Home mechanical ventilation is #AddingLifeToYears

Thursday, July 4, 2024

Respiratory Futures recently spoke to Nurse Consultant at the North-East Assisted Ventilation Service, Alison Armstrong. Below, Alison shares her knowledge about Home Mechanical Ventilation (HMV), and the recent creation of the Home Mechanical Ventilation in Partnership (HMViP) group.

What is HMV therapy, why is it important and what impact can it have on quality of life for patients and their caregivers?

Home Mechanical Ventilation (HMV) provides a way of supporting a patient’s breathing outside of a hospital setting. The intention of the treatment is to relieve symptoms and improve quality of life, and for some conditions it offers a survival advantage.  The treatment can help in conditions that damage the lungs, such as COPD, or conditions which restrict the movement of air into the lungs, such as neuromuscular disease and Kyphoscoliosis.

2.    Are there any innovations currently in the pipeline that aim to improve HMV in the future?

In terms of treatment technology, High Flow therapy (HFT)  is a well-established treatment used in acute respiratory care although this is fairly new in the community setting. There is currently a nationwide clinical trial underway to assess the viability of home HFT as a treatment for patients who have been hospitalised due to severe COPD exacerbation.

For HMViP, we’ve recently developed a poster for clinics to help patients find the resources which the site offers (image below). If you’d like us to add your service to our mailing list, please contact our secretariat Gill at gillian@wychwoodcommunications.com.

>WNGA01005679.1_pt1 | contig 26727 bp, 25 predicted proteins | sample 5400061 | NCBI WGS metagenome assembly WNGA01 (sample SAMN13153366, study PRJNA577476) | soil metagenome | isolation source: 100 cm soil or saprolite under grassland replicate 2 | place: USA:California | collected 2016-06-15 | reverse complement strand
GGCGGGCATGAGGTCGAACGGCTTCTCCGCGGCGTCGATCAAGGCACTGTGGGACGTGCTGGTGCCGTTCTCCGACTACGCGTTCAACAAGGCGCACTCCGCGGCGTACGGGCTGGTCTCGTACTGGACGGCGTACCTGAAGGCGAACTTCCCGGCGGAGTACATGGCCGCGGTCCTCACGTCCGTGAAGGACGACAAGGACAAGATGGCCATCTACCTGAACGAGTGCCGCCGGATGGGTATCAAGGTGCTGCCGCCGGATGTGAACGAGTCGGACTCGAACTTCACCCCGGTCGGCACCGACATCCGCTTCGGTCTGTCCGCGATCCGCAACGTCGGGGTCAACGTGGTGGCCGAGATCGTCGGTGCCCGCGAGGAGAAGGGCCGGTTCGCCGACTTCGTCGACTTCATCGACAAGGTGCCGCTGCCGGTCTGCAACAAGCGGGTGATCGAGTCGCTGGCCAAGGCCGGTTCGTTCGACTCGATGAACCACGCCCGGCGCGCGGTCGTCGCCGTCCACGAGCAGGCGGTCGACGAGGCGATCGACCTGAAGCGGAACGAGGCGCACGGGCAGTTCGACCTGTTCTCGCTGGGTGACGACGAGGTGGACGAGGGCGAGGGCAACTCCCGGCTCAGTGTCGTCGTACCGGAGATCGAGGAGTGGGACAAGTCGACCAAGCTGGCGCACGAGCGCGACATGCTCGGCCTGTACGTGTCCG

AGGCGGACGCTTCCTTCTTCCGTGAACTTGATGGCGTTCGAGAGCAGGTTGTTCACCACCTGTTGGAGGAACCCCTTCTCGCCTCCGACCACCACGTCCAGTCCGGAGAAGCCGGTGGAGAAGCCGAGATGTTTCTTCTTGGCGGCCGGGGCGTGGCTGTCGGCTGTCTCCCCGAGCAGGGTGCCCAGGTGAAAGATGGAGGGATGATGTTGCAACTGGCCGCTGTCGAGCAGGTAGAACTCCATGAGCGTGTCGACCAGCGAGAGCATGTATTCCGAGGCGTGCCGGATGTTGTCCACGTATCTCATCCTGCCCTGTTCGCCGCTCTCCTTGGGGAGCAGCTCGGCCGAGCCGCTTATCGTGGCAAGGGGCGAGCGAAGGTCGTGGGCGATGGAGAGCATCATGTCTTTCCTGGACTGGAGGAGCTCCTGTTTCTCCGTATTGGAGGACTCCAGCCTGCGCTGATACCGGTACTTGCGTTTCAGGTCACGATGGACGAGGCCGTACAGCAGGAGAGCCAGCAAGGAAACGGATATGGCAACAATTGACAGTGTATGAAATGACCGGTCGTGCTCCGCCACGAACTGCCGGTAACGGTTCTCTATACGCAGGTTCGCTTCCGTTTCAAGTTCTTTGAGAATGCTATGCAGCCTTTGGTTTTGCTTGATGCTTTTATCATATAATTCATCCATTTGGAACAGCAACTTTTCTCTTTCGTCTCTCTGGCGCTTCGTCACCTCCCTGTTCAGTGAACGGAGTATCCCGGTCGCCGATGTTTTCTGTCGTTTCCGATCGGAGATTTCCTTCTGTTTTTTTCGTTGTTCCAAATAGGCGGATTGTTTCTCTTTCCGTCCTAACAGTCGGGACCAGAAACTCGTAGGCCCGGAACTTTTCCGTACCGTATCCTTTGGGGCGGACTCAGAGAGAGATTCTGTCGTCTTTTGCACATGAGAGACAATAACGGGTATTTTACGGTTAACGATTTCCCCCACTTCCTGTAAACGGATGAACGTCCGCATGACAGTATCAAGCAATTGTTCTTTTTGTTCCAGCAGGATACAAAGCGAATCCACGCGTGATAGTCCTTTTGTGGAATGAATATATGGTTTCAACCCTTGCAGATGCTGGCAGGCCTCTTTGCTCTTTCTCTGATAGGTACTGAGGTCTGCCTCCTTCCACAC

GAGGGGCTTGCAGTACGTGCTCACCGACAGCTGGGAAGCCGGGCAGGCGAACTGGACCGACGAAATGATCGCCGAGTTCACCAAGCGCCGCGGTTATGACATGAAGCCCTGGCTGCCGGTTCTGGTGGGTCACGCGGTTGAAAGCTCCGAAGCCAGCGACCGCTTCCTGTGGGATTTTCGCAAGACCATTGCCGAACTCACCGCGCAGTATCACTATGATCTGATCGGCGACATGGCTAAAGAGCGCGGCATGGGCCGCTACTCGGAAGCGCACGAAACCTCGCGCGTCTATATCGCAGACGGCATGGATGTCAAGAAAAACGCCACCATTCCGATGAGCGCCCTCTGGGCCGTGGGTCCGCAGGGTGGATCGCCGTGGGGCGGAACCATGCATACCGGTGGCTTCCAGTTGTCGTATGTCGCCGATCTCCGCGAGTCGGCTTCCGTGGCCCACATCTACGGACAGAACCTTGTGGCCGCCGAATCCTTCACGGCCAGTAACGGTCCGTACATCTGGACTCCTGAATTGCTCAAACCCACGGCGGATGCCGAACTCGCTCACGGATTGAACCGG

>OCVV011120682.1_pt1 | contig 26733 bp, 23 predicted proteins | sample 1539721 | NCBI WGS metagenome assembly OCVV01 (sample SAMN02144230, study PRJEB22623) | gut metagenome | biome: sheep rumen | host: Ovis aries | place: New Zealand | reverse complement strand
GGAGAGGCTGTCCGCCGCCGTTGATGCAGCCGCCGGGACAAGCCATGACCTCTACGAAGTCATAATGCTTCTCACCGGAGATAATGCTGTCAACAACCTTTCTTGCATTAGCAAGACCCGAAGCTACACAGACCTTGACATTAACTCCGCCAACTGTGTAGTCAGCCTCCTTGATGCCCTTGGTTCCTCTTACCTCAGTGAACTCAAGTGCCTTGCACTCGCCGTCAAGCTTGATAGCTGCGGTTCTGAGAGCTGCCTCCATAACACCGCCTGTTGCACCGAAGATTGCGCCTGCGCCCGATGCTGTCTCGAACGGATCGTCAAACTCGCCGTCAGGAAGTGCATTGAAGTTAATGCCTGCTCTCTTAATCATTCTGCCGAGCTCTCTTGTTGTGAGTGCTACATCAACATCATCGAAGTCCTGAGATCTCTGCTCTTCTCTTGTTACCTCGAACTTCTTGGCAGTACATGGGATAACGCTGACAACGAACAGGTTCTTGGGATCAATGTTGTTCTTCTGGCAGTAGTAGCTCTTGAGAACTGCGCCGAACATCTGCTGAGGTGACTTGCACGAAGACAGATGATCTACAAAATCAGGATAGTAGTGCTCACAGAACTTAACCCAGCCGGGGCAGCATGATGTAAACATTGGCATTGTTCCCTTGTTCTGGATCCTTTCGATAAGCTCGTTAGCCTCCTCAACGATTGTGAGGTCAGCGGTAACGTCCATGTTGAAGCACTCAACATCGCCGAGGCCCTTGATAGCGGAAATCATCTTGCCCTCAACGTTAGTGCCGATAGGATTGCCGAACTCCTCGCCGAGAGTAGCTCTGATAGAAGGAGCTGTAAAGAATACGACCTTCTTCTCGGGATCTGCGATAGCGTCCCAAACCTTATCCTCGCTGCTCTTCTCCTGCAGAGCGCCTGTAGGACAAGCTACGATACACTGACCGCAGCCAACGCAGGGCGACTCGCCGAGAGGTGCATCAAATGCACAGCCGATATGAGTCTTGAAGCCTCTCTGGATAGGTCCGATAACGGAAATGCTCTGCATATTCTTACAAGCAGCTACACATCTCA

We would encourage staff in these clinics to display the poster so patients can access the HMViP resources through our QR code and website link. 

We’re also planning a patient leaflet for the Autumn and have recently added content to our website addressing: 

•    secretion management
•    tracheostomy ventilation
•    end of life care

We’re currently working on further content on:

•    spinal cord injuries
•    neuro-disability and respiratory health

3.    The HMViP website has a range of information – how can health professionals use this website to improve the quality of life for their patients?

We encourage healthcare professionals to share the link to the website with their patients so that they have access to the resources provided as and when needed. The website has lots of information from helping out with troubleshooting to providing guidance on areas such as secretion management, and also has a number of patient stories so those new to HMV can directly hear about the experiences of others. Hearing the patient perspective is critically important, and I believe enhances the care that clinicians deliver. 

In addition, we have an area on the website for clinicians. This has some pertinent resources and information which we plan to expand in our next phase of work.

4.    Recently we celebrated World Home Mechanical Ventilation (HMV) Day for 2024. This is the 2nd World HMV Day, and it had the theme of #AddingLifeToYears with the #HMVandMe campaign. Can you tell us a little bit about the day?

After launching the event in 2023, this year we were keen to demonstrate the benefits that HMV offers, and we feel that the most effective way to do this is to hear directly from the patients themselves, in their own voice. The result was a range of videos where patients enthusiastically shared how HMV allows them to live full and active lives, whether delivering a Ted lecture; managing a busy job in research; taking part in sport; seeing friends and family or simply getting refreshing sleep. Essentially, it enables them to live the way they want to, hence the hashtag #AddingLifeToYears

We’re sharing a link to Suzanne’s story below so your viewers can hear direct from a patient what HMV means to them.